Beauty

SPF 100: Do you really need to use such a high sunscreen factor?

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Stylist Beauty Team
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A scientific study showed that SPF 100 is 11 times more effective at preventing sunburn than SPF 50.

Despite the fact that wearing SPF daily should already be a step that is firmly ingrained in your morning skincare routine (alongside brushing your teeth and taking a shower), it’s probably about this time of year - when the annual UK heatwave hits and your summer holiday is looming - that you start taking it seriously.

That means you’re probably going to be on the hunt for a sunscreen with bolstered protection. Before now, the highest SPF available to buy was 50. But now could be the time to shelve it, because SPF 100 is officially a thing, and there is some very important scientific evidence to suggest that we should all be wearing it.

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In a 2018 study in the Journal of The American Academy of Dermatology, 199 men and women at a sunny ski resort in Vail, Colorado were given two tubes of SPF - one contained SPF 50 and the other, SPF 100. Participants didn’t know which one was which, as one tube was marked ‘left’ and the other marked ‘right’ - the labels indicated which side of the face they were required to apply the SPF to.

After application, participants were left to go about their business around the resort for the day.

Does SPF 100 work?

The following day, a dermatologist evaluated erythema - reddening of the skin, AKA sunburn - and concluded that out of 199 people, 110 were more sunburned on the side of their face where they had applied the SPF 50, compared to just 10 people on the side they’d applied SPF 100 to.

In short, the study showed that SPF 100 is 11 times more effective at preventing sunburn than SPF 50 - and that’s impressive to say the least.

Can you still get a tan with SPF 100?

Sunscreen works to shield skin from the UV radiation that is emitted from the sun, so by wearing it you’re able to extend the amount of time you can spend in the sun without getting burnt.

While we would never advise sitting in it for long periods of time - or wearing anything lower than SPF30 - you can still tan while wearing SPF 100.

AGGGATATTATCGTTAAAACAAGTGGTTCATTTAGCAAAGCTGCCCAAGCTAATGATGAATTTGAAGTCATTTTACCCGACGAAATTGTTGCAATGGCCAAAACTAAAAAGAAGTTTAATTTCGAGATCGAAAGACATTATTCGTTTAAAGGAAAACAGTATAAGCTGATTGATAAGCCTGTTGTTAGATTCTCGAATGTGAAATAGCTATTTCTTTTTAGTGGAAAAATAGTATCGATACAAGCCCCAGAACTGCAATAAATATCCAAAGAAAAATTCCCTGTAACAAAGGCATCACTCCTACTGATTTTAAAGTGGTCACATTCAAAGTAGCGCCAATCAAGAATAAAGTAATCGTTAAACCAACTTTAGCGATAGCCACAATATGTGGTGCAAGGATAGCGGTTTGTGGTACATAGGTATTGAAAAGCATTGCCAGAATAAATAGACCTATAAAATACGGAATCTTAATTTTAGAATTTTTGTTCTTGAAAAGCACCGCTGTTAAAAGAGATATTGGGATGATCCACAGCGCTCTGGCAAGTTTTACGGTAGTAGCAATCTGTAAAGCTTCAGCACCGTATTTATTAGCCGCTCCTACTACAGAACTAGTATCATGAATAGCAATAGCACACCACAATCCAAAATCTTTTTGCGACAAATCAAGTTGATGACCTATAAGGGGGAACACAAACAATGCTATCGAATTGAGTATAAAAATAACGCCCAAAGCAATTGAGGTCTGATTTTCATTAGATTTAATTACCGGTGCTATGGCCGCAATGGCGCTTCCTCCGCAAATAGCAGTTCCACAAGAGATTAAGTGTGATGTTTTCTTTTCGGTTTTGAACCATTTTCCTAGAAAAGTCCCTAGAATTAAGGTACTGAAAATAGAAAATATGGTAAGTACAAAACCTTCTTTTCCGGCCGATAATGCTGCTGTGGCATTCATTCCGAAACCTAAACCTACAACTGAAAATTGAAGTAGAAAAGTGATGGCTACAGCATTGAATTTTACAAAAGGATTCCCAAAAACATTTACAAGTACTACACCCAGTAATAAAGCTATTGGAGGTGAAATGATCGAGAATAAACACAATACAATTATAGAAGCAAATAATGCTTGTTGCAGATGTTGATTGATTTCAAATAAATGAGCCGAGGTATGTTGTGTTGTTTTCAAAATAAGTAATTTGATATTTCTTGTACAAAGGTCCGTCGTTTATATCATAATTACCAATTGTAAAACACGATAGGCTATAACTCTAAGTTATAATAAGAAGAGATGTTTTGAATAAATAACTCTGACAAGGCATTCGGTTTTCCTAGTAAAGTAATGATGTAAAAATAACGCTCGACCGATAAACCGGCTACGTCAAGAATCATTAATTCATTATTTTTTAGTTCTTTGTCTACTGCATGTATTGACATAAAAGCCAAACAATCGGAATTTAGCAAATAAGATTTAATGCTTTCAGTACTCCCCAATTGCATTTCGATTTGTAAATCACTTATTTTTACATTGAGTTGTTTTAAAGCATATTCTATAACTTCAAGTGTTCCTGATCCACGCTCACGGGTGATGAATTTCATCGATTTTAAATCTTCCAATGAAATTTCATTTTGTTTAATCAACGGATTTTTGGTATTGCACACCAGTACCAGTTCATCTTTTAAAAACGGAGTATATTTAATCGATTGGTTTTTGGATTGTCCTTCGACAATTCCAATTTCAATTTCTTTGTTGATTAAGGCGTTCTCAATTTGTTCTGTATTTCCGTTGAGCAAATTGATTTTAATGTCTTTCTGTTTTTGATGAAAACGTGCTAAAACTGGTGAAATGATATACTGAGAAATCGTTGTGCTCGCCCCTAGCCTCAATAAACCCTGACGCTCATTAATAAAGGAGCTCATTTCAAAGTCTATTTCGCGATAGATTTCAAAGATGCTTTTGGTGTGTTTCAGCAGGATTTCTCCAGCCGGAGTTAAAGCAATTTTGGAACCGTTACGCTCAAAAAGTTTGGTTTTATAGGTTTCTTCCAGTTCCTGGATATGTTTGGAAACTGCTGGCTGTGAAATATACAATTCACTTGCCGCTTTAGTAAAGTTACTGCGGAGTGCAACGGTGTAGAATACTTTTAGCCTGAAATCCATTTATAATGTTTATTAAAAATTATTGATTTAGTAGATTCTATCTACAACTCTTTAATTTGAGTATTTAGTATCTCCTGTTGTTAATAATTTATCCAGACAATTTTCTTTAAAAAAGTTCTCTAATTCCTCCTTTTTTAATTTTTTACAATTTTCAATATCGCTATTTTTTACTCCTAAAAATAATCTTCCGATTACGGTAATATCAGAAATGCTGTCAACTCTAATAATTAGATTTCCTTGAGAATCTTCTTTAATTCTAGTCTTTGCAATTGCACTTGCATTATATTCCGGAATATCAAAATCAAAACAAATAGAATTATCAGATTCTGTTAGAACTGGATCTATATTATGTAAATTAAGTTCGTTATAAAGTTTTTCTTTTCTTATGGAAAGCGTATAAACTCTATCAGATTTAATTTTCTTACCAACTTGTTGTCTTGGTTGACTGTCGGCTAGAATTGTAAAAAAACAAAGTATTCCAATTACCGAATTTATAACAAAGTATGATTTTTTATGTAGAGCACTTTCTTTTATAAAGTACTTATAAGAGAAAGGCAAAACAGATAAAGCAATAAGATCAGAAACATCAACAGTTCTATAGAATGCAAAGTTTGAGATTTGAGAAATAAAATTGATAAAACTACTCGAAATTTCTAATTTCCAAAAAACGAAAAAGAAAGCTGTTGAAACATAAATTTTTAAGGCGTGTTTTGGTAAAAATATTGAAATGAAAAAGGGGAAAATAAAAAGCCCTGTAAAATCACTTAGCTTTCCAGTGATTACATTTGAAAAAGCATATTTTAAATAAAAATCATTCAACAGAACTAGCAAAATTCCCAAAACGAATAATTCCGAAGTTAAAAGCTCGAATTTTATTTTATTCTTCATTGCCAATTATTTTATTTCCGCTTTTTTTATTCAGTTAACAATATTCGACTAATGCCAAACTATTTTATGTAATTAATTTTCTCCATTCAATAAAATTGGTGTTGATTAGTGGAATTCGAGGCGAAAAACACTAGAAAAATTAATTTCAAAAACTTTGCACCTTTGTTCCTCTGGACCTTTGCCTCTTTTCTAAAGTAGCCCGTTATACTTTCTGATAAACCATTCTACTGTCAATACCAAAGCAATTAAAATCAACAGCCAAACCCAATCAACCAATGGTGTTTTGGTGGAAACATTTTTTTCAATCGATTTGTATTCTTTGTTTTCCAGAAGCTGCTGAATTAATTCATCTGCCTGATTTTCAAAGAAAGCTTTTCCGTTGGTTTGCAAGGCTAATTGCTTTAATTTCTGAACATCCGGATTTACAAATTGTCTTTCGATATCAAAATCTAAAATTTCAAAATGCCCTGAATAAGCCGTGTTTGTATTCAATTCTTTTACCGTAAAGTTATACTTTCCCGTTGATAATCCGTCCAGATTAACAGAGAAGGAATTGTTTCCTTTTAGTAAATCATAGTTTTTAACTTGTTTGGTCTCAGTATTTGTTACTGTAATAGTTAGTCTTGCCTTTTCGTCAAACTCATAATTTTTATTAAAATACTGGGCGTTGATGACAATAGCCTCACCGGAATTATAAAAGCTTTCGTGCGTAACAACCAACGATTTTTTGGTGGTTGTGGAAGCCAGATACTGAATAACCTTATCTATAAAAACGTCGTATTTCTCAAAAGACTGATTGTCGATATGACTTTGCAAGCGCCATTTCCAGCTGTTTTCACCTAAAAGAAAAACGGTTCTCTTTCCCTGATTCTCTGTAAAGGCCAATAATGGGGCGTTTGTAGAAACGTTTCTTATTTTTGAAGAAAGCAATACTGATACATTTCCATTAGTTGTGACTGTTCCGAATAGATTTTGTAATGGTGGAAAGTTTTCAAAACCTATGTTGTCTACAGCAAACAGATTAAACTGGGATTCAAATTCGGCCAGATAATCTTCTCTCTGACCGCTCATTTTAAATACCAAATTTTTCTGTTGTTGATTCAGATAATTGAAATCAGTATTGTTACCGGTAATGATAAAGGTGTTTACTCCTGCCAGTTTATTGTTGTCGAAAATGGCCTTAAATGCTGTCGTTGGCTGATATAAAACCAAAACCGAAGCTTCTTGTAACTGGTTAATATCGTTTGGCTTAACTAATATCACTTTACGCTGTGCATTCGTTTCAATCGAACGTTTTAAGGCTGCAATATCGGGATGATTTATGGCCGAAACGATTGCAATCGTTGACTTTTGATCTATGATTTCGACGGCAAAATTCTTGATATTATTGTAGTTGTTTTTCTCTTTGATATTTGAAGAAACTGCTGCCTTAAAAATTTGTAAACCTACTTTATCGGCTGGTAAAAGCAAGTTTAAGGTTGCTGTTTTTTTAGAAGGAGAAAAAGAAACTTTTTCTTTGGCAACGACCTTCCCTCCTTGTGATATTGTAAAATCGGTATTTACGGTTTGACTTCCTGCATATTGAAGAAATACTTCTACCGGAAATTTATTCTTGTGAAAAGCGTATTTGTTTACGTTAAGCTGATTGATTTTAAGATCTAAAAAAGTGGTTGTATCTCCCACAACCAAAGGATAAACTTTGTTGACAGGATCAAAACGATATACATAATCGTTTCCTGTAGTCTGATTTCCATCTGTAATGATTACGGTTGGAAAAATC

Is SPF 100 better for your skin?

In short, yes. Sunscreen simply extends the amount of time until burning takes place, it doesn’t actually prevent skin from tanning (and, actually, when your skin changes colour it’s a sign that the DNA has been damaged which is why dermatologists and skin experts agree it should generally be avoided), so if unprotected skin takes five minutes to burn, applying SPF100 would mean you could technically sit in the sun for 100x as long before skin burns.

However, it’s worth noting that there is no SPF that can protect skin 100% from UV rays (SPF50 sheilds against 98%) and all sunscreen should be re-applied every couple of hours and after swimming or sweating.

Where can I buy SPF 100?

While SPF 100 is more readily available to buy in the US than it is here (if you’re heading there soon, here are a couple more beauty brands to know about and treat yourself to), Neutrogena’s Ultra Sheer Dry-Touch SPF 100 can be bought on Amazon. 

How do I apply SPF 100?

According to Dr Anjali Mahto, consultant dermatologist at Skin 55, the sun is the biggest environmental culprit in accelerated skin ageing (cue wrinkles and pigmentation) which is why it really pays to apply a daily broad spectrum SPF to sun-exposed areas such as the face, neck and hands.

If you aren’t sure when to slot SPF into your skincare routine, Dr Mahto suggests that it should be applied after serum and moisturiser in the morning. Make sure enough time is given for each layer of products to dry and absorb into the skin before applying the next layer. If you’re prone to acne, make sure your SPF is oil-free and non-comedogenic, so that it won’t clog your pores.

Main Image: Unsplash

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